Review: The Burning Girls by C.J. Tudor

description

Welcome to Chapel Croft. Five hundred years ago, eight protestant martyrs were burned at the stake here. Thirty years ago, two teenage girls disappeared without a trace. And two months ago, the vicar of the local parish killed himself.

Reverend Jack Brooks, a single parent with a fourteen-year-old daughter and a heavy conscience, arrives in the village hoping to make a fresh start and find some peace. Instead, Jack finds a town mired in secrecy and a strange welcome package: an old exorcism kit and a note quoting scripture. “But there is nothing covered up that will not be revealed and hidden that will not be known.”

The more Jack and daughter Flo get acquainted with the town and its strange denizens, the deeper they are drawn into their rifts, mysteries, and suspicions. And when Flo is troubled by strange sightings in the old chapel, it becomes apparent that there are ghosts here that refuse to be laid to rest.

But uncovering the truth can be deadly in a village where everyone has something to protect, everyone has links with the village’s bloody past, and no one trusts an outsider.

C.J Tudor has yet to disappoint me, her books are always a thrill ride and this was no exception! I was completely enthralled with this book and could not put it down, it’s stuffed with twists and plenty of action. I could honestly gush for days about this book and you can bet I’ll be recommending it to all of you from now on! That being said it is also a very, VERY dark book and has a lot of triggers which I have included warnings for at the bottom of this review. I, personally, enjoyed the book with the dark content but it might not be for everyone. The more I thought on this book the more I came to terms with the fact that this is now my favorite C.J. Tudor book and I really couldn’t find anything to really nitpick at because I enjoyed myself a lot.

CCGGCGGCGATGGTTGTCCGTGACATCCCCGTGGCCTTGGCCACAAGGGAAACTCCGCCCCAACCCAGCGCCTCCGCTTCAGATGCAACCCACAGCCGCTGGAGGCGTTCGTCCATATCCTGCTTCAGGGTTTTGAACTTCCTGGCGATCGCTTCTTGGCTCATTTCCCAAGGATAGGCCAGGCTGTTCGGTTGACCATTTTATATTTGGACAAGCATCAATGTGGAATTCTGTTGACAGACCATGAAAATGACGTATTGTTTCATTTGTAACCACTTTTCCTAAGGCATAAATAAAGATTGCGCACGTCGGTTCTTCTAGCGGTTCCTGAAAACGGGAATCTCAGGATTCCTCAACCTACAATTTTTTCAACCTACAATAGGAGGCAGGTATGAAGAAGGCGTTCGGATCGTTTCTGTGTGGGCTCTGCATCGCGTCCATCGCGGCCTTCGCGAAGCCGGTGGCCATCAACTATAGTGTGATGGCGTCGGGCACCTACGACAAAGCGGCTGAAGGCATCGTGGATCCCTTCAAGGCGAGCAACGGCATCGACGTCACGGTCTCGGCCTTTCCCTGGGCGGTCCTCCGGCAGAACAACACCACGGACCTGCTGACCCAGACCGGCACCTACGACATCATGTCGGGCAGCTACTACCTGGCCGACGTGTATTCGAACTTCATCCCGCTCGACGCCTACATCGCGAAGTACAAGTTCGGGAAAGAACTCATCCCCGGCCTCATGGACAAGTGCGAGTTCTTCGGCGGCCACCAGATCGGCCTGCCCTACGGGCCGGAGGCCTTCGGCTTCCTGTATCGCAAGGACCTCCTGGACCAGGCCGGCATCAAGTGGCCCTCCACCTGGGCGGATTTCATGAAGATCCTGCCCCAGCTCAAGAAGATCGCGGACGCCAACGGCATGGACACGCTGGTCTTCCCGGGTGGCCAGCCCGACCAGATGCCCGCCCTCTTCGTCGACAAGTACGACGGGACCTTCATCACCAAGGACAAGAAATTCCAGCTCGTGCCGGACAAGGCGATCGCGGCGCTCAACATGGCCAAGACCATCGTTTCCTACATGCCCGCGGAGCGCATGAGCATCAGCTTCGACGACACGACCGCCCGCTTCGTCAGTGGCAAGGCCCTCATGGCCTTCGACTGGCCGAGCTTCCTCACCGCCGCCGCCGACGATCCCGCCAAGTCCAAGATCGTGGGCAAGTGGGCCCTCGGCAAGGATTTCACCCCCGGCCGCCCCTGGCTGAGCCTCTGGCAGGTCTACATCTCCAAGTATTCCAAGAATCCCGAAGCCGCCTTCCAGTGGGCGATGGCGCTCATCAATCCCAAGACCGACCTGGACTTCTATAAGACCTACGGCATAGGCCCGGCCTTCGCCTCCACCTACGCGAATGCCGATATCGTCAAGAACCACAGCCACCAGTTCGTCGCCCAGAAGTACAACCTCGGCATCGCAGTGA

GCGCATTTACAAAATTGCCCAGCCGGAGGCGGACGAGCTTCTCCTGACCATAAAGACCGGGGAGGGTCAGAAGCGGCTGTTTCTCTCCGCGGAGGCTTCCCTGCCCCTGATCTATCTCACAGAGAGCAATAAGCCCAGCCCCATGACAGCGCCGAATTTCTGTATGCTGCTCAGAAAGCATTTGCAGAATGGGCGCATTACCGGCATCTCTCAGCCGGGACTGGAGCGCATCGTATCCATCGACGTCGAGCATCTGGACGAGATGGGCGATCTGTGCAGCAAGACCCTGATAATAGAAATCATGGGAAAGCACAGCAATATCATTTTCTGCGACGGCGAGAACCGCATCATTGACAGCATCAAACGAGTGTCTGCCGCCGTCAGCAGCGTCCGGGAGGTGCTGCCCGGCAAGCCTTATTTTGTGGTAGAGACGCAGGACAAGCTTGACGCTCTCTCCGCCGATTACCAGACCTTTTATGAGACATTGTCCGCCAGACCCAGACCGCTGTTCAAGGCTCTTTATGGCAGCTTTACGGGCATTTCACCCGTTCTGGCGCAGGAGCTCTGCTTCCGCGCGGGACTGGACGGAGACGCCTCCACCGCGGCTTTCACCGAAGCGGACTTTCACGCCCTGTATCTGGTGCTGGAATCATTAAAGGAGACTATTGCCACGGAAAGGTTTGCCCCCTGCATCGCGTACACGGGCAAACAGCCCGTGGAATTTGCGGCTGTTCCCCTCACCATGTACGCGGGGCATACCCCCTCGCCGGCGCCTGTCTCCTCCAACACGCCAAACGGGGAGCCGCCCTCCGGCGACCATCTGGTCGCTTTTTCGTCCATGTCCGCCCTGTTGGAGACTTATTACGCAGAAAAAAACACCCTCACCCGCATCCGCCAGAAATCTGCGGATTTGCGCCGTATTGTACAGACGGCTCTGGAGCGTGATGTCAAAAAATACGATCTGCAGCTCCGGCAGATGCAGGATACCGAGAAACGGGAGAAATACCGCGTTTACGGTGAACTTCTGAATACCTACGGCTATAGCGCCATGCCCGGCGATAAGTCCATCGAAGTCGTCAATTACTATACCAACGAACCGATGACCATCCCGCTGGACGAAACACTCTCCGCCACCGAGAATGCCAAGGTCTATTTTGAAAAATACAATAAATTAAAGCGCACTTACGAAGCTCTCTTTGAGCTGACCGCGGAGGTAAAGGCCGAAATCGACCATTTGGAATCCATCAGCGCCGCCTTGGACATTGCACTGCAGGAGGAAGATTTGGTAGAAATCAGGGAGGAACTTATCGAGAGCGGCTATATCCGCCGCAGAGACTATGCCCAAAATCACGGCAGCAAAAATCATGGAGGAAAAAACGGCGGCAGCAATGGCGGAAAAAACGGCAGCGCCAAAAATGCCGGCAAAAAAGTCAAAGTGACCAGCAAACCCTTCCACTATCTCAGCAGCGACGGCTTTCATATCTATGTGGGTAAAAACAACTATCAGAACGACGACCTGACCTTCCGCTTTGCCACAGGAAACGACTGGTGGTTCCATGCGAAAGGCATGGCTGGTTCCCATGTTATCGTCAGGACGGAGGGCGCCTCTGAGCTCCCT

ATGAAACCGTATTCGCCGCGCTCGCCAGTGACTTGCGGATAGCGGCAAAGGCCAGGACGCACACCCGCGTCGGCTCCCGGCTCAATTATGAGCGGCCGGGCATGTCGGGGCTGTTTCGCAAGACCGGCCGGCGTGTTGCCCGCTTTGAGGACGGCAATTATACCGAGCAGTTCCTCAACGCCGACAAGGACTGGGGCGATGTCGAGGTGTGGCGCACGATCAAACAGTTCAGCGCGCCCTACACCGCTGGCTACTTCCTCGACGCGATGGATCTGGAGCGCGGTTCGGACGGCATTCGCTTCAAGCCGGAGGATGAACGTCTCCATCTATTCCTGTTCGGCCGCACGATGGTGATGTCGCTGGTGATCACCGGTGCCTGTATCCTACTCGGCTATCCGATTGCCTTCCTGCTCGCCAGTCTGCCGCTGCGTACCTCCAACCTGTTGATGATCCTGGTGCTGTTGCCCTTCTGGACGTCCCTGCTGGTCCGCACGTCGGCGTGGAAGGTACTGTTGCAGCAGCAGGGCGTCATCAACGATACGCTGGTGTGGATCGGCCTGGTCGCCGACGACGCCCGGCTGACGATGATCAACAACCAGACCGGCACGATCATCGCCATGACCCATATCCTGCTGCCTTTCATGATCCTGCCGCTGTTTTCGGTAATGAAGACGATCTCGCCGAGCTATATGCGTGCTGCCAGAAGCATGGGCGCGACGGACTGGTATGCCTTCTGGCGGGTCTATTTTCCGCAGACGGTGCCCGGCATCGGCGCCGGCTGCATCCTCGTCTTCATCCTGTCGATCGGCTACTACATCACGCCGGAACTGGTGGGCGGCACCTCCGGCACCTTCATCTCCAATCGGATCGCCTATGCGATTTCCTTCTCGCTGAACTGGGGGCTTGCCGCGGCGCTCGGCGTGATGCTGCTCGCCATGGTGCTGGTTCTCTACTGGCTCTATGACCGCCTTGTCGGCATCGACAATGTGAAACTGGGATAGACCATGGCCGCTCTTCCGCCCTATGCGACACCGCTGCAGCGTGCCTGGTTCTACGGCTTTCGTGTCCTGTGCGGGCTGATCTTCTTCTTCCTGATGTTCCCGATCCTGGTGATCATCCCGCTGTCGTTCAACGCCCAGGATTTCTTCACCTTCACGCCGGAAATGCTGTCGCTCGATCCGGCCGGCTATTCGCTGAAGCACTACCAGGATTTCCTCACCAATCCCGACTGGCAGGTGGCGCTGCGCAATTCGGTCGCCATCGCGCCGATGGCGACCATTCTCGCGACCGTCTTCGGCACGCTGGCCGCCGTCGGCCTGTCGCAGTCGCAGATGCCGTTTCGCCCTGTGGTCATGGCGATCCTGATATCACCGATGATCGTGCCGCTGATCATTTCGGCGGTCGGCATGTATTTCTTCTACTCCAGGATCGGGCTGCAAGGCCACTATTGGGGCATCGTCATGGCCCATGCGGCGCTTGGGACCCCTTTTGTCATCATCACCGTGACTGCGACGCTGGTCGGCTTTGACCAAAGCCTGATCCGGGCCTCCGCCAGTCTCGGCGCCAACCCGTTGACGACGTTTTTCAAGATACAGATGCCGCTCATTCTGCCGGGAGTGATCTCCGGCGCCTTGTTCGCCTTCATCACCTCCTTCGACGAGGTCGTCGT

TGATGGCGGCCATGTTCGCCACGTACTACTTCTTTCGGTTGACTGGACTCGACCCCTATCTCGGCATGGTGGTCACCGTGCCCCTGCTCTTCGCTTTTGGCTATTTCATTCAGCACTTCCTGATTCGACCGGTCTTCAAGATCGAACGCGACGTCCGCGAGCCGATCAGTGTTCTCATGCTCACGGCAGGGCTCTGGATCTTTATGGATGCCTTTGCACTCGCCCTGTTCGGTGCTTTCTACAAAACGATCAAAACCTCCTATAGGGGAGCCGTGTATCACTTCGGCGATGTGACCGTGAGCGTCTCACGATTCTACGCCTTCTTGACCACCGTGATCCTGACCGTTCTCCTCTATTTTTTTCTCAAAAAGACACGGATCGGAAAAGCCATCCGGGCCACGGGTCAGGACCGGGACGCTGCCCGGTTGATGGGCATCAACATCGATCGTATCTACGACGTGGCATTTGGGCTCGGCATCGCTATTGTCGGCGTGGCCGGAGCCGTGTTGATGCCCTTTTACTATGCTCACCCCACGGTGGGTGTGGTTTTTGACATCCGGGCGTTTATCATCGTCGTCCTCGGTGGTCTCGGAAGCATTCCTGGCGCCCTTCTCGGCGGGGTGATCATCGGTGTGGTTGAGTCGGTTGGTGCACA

PLOT

This book follows Reverend Jack Brooks as she moves to the small village of Chapel Croft with her daughter, Flo, after a gruesome incident at her previous church. The church and surrounding village have their share of secrets: 500 years ago a group of religious martyrs were burned at the stake, 30 years ago a pair of local girls went missing under mysterious circumstances, and just 2 months prior Jack’s predecessor, the local Reverend, committed suicide. Chapel Croft most certainly holds a lot of secrets and it doesn’t help that Jack is also running from her own.

I know, the synopsis and even my little summary there sounds like a lot, and it is! However, with this many moving pieces I was completely stunned by Tudor’s ability to bring them altogether and connect them seamlessly. There are so many plot twists that I did not see coming whatsoever and I was on the edge of my seat the entire time. The chapters are short and pack a punch, each one ending with a sort of mini cliffhanger that left me needing to know what was going to happen next! The writing is amazing, kept me hooked, and is very engaging it also keeps the book going at a very fast pace. I can’t tell you how much a enjoy when a twist happens and it’s such a good twist that I’m momentarily confused and stunned like: “What the hell just happened?!”. This book is full of those moments and I always appreciate being truly surprised when reading any sort of mystery or thriller.

“The Burning Girls” also stays with Tudor’s style of thriller, which weaves supernatural/paranormal elements throughout the story, keeping it just spooky enough that you’re left wondering about it. However, the paranormal element of this story isn’t explained or shown a whole ton. Which I felt really worked in this case because it is an unexplainable phenomena and you know just enough that further explanation wasn’t required. It kept the atmosphere eerie and I thoroughly enjoyed it.